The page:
The Walt Disney Co. secretly collects personal information on some of their youngest customers and shares that data illegally with advertisers without parental consent, according to a federal lawsuit filed late last week in California.
The class-action suit targets Disney and three other software companies — Upsight, Unity and Kochava — alleging that the mobile apps they built together violate the law by gathering insights about app users across the Internet, including those under the age of 13, in ways that facilitate “commercial exploitation.”
The plaintiffs argue that Disney and its partners violated COPPA, the Children’s
Online Privacy Protection Act, a federal law designed to protect the privacy of children on the Web. The lawsuit, filed in U.S. District Court for the District of Northern California, seeks an injunction barring the companies from collecting and disclosing the data without parental consent, as well as punitive damages and legal fees.
The lawsuit alleges that Disney allowed the software companies to embed trackers in apps such as “Disney Princess Palace Pets” and “Where’s My Water? 2.” Once installed, tracking software can then “exfiltrate that information off the smart device for advertising and other commercial purposes,” according to the suit.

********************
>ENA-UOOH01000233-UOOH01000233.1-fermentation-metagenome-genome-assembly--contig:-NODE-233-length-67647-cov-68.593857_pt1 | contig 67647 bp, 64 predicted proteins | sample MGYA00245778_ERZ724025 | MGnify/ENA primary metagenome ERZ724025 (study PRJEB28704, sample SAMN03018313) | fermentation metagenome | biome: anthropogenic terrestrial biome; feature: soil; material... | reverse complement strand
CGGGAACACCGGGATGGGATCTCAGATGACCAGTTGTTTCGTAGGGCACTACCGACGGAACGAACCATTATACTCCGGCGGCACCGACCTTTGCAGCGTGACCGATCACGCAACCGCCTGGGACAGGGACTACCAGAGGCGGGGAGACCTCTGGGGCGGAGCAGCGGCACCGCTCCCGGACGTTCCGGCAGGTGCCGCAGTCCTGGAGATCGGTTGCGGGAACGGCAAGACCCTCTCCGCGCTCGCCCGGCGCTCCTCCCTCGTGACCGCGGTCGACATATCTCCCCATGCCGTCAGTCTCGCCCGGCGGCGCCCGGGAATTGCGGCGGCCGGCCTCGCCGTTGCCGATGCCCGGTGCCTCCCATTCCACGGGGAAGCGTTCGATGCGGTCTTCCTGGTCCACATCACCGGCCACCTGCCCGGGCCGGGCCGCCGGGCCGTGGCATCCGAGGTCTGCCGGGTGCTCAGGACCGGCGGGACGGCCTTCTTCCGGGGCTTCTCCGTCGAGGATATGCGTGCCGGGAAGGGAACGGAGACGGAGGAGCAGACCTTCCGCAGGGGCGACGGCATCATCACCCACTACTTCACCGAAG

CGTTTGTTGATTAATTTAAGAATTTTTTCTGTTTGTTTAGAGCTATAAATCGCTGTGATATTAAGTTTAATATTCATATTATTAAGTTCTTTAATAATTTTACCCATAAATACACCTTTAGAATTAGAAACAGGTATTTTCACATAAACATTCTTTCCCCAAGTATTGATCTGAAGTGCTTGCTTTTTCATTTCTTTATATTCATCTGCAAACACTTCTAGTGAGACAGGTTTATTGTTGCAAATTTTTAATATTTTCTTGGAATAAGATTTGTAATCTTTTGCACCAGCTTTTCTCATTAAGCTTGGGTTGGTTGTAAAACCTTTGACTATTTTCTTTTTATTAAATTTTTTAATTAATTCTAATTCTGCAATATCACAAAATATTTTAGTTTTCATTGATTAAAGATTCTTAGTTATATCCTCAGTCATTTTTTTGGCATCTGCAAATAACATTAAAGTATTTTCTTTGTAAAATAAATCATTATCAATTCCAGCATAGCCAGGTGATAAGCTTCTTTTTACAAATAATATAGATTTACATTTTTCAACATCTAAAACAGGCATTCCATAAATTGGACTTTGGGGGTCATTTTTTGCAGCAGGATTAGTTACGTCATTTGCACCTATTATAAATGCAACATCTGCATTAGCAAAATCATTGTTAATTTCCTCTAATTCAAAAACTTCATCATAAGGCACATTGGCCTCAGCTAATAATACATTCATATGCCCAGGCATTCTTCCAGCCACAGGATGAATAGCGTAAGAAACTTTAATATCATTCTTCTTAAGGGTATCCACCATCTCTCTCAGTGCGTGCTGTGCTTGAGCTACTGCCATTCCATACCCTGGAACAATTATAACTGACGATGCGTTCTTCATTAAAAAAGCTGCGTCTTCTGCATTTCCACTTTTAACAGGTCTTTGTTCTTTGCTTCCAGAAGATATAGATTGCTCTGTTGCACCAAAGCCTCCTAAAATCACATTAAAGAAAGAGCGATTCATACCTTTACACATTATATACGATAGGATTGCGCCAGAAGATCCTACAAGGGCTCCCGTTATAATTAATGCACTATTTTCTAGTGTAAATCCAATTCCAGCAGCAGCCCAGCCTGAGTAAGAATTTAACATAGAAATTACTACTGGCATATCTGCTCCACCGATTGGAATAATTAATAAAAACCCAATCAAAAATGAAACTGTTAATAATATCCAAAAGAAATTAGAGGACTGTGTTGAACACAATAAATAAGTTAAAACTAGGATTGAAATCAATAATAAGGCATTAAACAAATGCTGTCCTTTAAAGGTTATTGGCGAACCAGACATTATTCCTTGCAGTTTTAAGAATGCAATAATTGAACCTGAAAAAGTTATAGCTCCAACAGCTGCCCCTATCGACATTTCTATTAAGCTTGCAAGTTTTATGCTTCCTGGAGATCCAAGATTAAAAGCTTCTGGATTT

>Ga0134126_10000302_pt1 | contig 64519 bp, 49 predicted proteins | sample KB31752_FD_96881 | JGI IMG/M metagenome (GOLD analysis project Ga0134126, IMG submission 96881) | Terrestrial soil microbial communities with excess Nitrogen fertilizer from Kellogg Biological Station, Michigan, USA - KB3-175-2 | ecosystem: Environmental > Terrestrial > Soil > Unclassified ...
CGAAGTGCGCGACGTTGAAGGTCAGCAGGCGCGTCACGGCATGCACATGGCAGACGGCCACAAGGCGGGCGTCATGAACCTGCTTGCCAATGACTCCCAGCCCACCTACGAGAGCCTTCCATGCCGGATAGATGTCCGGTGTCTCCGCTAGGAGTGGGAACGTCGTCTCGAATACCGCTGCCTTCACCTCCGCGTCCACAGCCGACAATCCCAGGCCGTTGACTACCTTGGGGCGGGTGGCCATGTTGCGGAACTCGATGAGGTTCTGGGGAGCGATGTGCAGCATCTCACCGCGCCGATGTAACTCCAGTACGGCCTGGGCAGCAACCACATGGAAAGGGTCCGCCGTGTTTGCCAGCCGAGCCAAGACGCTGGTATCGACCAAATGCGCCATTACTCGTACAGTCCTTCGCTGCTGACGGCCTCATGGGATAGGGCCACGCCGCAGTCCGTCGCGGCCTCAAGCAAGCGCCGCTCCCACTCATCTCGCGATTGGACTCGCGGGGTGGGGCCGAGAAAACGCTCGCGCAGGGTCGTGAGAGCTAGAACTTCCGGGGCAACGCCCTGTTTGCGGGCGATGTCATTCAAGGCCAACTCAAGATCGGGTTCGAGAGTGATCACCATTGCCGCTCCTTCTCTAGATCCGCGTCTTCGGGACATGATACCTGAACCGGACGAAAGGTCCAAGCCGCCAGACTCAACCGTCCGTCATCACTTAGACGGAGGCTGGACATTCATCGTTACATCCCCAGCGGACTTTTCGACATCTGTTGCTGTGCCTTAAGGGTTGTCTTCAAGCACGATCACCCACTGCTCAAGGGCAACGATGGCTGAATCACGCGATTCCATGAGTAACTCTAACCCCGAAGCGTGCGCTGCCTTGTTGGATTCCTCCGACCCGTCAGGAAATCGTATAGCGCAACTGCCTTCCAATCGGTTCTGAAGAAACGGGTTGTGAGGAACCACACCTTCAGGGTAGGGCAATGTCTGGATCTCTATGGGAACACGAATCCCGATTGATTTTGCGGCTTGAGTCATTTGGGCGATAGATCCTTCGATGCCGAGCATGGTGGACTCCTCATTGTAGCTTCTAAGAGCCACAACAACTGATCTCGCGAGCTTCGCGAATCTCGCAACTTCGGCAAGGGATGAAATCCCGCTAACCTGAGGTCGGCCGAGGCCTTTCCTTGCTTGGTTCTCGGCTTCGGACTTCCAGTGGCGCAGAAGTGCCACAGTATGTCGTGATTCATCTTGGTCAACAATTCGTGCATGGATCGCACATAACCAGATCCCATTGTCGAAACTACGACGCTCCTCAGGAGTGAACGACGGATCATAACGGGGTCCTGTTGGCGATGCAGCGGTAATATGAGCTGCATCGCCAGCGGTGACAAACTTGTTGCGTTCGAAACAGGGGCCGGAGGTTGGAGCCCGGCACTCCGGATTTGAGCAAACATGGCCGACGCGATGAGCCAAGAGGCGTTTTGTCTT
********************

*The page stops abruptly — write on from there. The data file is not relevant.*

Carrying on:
Disney should not be using those software development companies, said Jeffrey Chester, the executive director of the Center for Digital Democracy. “These are heavy-duty technologies, industrial-strength data and analytic companies whose role is to track and monetize individuals,” Chester said. “These should not be in little children’s apps.”
Disney said the lawsuit is misguided and intends to defend it in court. “Disney has a robust COPPA compliance program, and we maintain strict data collection and use policies for Disney apps created for children and families,” the company said in a statement Monday. “The complaint is based on a fundamental misunderstanding of COPPA principles, and we look forward to defending this action in Court.”
This is not the first time Disney has faced litigation over alleged COPPA violations. In 2011, the FTC penalized a company subsidiary, Playdom, $3 million after Playdom was found to have registered about 1.2 million users, most of them children, for online games. The FTC’s lawsuit said Disney collected children’s email addresses and ages, and allowed them to volunteer information such as their full names, instant messenger handles and physical locations as part of their online profiles.
Kochava, Upsight and Unity did not immediately respond to requests for comment on the lawsuit.
Many of Disney’s gaming apps are immensely popular. According to the Google Play store, “Where’s my Water? 2” has been installed between 100 million and 500 million times; “Moana Island Life” has been installed between 1 million and 5 million times; and, in another measure of the company’s online success, “Disney Princess Palace Pets” has been reviewed more than 6,000 times by iOS users.
The class-action suit was filed on behalf of a San Francisco woman named Amanda Rushing and her child, “L.L.” As a class action, the case also seeks to represent consumers in 35 states.
Source: Washington Post